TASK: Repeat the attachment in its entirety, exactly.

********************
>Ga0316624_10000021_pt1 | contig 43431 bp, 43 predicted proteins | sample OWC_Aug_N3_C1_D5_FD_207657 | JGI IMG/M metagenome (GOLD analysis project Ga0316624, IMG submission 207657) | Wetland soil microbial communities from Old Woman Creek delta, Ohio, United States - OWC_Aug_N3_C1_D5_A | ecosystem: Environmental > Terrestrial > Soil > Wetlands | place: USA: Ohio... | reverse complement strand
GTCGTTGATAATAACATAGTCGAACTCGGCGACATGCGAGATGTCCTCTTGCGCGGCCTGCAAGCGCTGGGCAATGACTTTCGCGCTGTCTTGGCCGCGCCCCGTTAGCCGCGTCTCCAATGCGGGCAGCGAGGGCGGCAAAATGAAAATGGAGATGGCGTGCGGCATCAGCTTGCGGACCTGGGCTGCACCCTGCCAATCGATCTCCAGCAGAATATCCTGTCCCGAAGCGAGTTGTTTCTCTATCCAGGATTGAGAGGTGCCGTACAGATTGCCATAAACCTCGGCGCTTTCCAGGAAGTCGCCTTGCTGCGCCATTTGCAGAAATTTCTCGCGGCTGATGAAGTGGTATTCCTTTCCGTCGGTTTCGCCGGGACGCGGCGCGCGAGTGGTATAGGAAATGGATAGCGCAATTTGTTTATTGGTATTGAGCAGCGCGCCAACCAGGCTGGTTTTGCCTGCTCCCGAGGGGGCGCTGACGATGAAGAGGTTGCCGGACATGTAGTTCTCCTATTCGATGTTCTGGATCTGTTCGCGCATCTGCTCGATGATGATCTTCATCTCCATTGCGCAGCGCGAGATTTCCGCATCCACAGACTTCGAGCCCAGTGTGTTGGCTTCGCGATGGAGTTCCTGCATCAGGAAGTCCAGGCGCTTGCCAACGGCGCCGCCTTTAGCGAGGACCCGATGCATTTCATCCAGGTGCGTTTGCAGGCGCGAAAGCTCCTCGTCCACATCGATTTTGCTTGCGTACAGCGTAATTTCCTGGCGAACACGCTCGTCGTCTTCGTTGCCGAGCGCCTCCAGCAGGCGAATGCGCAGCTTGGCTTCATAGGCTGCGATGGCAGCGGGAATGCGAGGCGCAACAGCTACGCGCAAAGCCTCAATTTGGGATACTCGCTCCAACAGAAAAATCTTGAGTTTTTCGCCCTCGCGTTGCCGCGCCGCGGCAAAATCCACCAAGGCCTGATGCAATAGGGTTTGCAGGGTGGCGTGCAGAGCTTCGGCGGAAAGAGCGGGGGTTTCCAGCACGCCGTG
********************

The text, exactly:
>Ga0316624_10000021_pt1 | contig 43431 bp, 43 predicted proteins | sample OWC_Aug_N3_C1_D5_FD_207657 | JGI IMG/M metagenome (GOLD analysis project Ga0316624, IMG submission 207657) | Wetland soil microbial communities from Old Woman Creek delta, Ohio, United States - OWC_Aug_N3_C1_D5_A | ecosystem: Environmental > Terrestrial > Soil > Wetlands | place: USA: Ohio... | reverse complement strand
GTCGTTGATAATAACATAGTCGAACTCGGCGACATGCGAGATGTCCTCTTGCGCGGCCTGCAAGCGCTGGGCAATGACTTTCGCGCTGTCTTGGCCGCGCCCCGTTAGCCGCGTCTCCAATGCGGGCAGCGAGGGCGGCAAAATGAAAATGGAGATGGCGTGCGGCATCAGCTTGCGGACCTGGGCTGCACCCTGCCAATCGATCTCCAGCAGAATATCCTGTCCCGAAGCGAGTTGTTTCTCTATCCAGGATTGAGAGGTGCCGTACAGATTGCCATAAACCTCGGCGCTTTCCAGGAAGTCGCCTTGCTGCGCCATTTGCAGAAATTTCTCGCGGCTGATGAAGTGGTATTCCTTTCCGTCGGTTTCGCCGGGACGCGGCGCGCGAGTGGTATAGGAAATGGATAGCGCAATTTGTTTATTGGTATTGAGCAGCGCGCCAACCAGGCTGGTTTTGCCTGCTCCCGAGGGGGCGCTGACGATGAAGAGGTTGCCGGACATGTAGTTCTCCTATTCGATGTTCTGGATCTGTTCGCGCATCTGCTCGATGATGATCTTCATCTCCATTGCGCAGCGCGAGATTTCCGCATCCACAGACTTCGAGCCCAGTGTGTTGGCTTCGCGATGGAGTTCCTGCATCAGGAAGTCCAGGCGCTTGCCAACGGCGCCGCCTTTAGCGAGGACCCGATGCATTTCATCCAGGTGCGTTTGCAGGCGCGAAAGCTCCTCGTCCACATCGATTTTGCTTGCGTACAGCGTAATTTCCTGGCGAACACGCTCGTCGTCTTCGTTGCCGAGCGCCTCCAGCAGGCGAATGCGCAGCTTGGCTTCATAGGCTGCGATGGCAGCGGGAATGCGAGGCGCAACAGCTACGCGCAAAGCCTCAATTTGGGATACTCGCTCCAACAGAAAAATCTTGAGTTTTTCGCCCTCGCGTTGCCGCGCCGCGGCAAAATCCACCAAGGCCTGATGCAATAGGGTTTGCAGGGTGGCGTGCAGAGCTTCGGCGGAAAGAGCGGGGGTTTCCAGCACGCCGTG